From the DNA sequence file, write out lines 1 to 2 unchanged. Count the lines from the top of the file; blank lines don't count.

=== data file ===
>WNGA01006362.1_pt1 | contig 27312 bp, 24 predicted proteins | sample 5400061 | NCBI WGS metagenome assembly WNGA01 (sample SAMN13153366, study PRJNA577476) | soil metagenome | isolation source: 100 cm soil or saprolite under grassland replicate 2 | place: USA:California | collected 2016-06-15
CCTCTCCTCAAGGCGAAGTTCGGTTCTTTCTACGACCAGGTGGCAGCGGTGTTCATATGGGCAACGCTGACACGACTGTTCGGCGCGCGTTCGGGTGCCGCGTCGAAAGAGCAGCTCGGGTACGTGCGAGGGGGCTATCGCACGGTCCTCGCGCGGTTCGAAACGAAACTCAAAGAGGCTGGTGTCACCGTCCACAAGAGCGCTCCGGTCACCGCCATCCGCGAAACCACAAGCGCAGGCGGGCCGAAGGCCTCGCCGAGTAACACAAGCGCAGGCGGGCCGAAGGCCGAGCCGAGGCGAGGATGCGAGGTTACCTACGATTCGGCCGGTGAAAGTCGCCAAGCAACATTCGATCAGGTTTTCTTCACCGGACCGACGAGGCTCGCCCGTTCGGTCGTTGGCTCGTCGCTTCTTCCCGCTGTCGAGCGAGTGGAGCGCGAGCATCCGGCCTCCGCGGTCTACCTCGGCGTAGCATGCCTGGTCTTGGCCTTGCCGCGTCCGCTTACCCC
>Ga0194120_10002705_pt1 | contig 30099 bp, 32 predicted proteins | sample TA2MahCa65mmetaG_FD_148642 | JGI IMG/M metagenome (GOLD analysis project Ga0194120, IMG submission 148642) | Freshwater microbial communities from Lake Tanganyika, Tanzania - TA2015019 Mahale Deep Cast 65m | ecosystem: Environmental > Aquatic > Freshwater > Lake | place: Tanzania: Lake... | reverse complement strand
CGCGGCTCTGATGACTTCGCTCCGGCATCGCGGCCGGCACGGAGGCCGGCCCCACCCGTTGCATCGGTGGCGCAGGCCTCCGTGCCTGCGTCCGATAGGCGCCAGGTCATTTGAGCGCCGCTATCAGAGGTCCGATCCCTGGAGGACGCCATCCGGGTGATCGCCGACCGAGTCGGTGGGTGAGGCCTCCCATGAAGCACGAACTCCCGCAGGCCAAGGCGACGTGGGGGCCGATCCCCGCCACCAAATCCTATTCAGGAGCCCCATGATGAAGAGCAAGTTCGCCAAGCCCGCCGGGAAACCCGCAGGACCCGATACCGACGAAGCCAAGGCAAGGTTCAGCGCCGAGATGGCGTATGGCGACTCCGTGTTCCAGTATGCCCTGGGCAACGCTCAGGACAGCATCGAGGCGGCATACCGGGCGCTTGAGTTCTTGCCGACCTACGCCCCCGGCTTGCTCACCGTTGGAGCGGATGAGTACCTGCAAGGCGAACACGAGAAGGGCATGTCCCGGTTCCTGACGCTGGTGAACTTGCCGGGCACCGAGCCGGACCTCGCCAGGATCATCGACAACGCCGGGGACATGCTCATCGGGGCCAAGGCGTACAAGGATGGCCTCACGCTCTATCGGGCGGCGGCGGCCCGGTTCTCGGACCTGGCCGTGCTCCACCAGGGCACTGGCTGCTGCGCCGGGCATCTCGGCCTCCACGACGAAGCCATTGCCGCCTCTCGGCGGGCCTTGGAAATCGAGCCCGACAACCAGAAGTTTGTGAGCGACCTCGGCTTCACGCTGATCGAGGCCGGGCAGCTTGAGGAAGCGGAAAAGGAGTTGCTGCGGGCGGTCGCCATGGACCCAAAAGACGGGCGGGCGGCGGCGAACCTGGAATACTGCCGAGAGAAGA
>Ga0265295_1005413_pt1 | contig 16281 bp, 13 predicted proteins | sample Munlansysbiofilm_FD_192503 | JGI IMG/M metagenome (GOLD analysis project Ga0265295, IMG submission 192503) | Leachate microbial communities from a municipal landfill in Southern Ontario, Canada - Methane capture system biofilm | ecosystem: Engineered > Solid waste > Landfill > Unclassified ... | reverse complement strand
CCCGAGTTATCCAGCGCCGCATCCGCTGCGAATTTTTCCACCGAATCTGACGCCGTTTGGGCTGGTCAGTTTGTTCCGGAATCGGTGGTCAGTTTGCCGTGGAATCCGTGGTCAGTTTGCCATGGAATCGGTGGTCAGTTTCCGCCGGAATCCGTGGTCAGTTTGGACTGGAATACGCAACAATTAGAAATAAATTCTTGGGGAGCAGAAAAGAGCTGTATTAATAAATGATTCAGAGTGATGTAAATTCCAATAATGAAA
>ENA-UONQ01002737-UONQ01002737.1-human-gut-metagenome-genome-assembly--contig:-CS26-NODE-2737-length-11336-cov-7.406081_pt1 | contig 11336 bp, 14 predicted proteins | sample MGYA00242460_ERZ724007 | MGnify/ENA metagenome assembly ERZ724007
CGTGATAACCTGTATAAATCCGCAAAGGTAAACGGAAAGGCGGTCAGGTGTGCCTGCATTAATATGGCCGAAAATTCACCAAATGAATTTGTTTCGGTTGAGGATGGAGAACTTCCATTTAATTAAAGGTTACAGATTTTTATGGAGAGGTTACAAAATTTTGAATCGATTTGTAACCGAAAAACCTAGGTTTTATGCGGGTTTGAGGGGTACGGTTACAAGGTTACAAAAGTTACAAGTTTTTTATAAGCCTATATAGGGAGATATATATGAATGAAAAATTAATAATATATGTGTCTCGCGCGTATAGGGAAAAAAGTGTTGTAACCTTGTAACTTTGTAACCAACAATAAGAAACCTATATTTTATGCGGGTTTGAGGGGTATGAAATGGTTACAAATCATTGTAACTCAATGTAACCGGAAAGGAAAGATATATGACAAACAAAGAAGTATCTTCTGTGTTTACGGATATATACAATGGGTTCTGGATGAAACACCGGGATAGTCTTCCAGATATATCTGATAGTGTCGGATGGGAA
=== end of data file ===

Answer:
>WNGA01006362.1_pt1 | contig 27312 bp, 24 predicted proteins | sample 5400061 | NCBI WGS metagenome assembly WNGA01 (sample SAMN13153366, study PRJNA577476) | soil metagenome | isolation source: 100 cm soil or saprolite under grassland replicate 2 | place: USA:California | collected 2016-06-15
CCTCTCCTCAAGGCGAAGTTCGGTTCTTTCTACGACCAGGTGGCAGCGGTGTTCATATGGGCAACGCTGACACGACTGTTCGGCGCGCGTTCGGGTGCCGCGTCGAAAGAGCAGCTCGGGTACGTGCGAGGGGGCTATCGCACGGTCCTCGCGCGGTTCGAAACGAAACTCAAAGAGGCTGGTGTCACCGTCCACAAGAGCGCTCCGGTCACCGCCATCCGCGAAACCACAAGCGCAGGCGGGCCGAAGGCCTCGCCGAGTAACACAAGCGCAGGCGGGCCGAAGGCCGAGCCGAGGCGAGGATGCGAGGTTACCTACGATTCGGCCGGTGAAAGTCGCCAAGCAACATTCGATCAGGTTTTCTTCACCGGACCGACGAGGCTCGCCCGTTCGGTCGTTGGCTCGTCGCTTCTTCCCGCTGTCGAGCGAGTGGAGCGCGAGCATCCGGCCTCCGCGGTCTACCTCGGCGTAGCATGCCTGGTCTTGGCCTTGCCGCGTCCGCTTACCCC